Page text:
Louis-Antoine Prat is a drawing specialist who happens to be very French. Firstly because the Parisian taught the subject of French drawings at the École du Louvre for no less than 40 years. And secondly because he decided to start collecting drawings in the 1970s. He harboured the unique and crazy desire not to only acquire what he likes, but rather to compile an exhaustive representation of French art on paper made between 1580 and 1900. This is a project that is sprawling, not to mention utopian in scope. It’s as though he alone had all the duties of a national museum.
Louis-Antoine Prat explains:
The result is a collection of 222 drawings, which ordinarily “line” the walls of his Parisian apartment, on show until 4 October at the Petit Palais in a slightly reduced format of 184 works.
Christophe Leribault, director of the Petit Palais museum, explains the appeal of a drawing collection.
The display features drawings of varying levels and interests including certain gems that punctuate the history of art. As the exhibitions unfolds chronologically, we could mention the drawings by Poussin or Watteau, but where “Prat’s eye” excels is in the 19th century.
Along with 7 drawings by Ingres, for example, he has no less than 13 drawings by Eugène Delacroix including a mischievous little piece of paper depicting a young woman playing the piano, remarkably graceful with her long neck and curved shoulders, practising her scales, topless.
The brazen young lady literally emerges out of the brown ink, and Delacroix has managed to imbue her with a twisting motion. She turns her gaze from the keys, her face marked with an air of melancholy.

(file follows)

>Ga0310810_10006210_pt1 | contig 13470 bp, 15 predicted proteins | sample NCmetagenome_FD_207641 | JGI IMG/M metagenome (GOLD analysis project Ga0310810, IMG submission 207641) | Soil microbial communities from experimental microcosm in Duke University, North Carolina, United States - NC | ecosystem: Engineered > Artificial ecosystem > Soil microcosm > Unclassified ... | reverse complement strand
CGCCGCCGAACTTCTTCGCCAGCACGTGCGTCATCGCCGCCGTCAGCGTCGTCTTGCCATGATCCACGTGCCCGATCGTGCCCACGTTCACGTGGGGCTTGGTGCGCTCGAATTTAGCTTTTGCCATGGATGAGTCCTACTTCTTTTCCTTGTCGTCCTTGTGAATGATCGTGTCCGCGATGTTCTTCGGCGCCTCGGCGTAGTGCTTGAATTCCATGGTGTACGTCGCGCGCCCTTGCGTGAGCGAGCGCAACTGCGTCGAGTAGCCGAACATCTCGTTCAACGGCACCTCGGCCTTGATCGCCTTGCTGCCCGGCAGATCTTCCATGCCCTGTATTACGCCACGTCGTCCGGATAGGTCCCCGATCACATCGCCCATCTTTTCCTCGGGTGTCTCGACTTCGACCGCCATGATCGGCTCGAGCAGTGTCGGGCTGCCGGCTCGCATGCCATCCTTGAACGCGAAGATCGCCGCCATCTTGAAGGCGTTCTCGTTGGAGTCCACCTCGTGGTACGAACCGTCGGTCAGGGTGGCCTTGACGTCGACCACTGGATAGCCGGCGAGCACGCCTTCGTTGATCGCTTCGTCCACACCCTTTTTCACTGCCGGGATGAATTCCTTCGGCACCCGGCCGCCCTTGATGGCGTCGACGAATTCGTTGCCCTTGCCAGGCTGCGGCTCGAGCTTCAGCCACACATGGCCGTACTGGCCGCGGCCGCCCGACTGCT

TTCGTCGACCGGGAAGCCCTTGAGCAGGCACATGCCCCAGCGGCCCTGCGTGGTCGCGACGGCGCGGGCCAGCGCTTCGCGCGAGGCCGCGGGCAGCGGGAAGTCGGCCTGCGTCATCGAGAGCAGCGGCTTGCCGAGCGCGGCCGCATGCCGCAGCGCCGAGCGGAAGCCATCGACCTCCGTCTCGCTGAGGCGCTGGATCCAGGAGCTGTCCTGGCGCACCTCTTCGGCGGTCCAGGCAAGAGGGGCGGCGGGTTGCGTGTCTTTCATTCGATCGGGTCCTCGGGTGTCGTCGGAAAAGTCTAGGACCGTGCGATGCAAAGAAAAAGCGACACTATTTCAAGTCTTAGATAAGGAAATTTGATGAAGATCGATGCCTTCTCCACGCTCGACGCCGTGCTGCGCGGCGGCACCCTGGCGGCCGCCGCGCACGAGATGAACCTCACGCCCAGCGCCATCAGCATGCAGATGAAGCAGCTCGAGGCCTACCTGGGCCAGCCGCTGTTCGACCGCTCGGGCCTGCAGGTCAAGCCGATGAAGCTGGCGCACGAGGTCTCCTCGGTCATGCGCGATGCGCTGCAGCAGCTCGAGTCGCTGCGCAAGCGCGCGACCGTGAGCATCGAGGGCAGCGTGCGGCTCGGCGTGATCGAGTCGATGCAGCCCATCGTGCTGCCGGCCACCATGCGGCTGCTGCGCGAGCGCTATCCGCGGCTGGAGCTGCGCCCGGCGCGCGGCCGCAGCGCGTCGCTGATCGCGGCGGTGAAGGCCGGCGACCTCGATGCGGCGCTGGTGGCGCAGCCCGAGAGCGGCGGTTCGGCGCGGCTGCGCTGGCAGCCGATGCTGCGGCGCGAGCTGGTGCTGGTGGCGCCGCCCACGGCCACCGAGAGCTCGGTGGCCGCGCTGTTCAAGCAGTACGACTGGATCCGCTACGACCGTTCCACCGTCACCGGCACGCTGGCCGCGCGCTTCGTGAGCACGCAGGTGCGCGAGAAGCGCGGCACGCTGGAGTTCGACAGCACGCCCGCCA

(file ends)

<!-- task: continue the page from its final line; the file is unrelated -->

Collage By Rodin
We can also see at the Petit Palais an extraordinary collage by Rodin, an assemblage of papers highlighted by shades of white and brown. The sculptor, a great experimenter, has overlaid a fashion plate with a piece of cut-out paper depicting the dramatic figure of Greek mythology, Medea.
Amongst some of the masterpieces we recognize “The Haunted House” by post-impressionist painter Georges Seurat. This piece of paper covered in black crayon, which at first glance appears to be almost abstract, plays with the light and shadows with exceptional skill to create an air of menacing mystery. The huge trees with ghostly forms, which seem to be shaken by a storm, tower over a small isolated hut (the collector owns 3 drawings by Seurat). Signac described this part of Seurat’s output as “the most beautiful painter’s drawings in existence”.
Louis-Antoine Prat confesses in the catalogue that he has a passionate relationship with these works: “if I had to sell my collection tomorrow for financial reasons, I would feel as though I were committing suicide.” A romantic sentiment in keeping with the spirit of his most beautiful drawings.
Until 4 October 2020. Paris. www.petitpalais.paris.fr.
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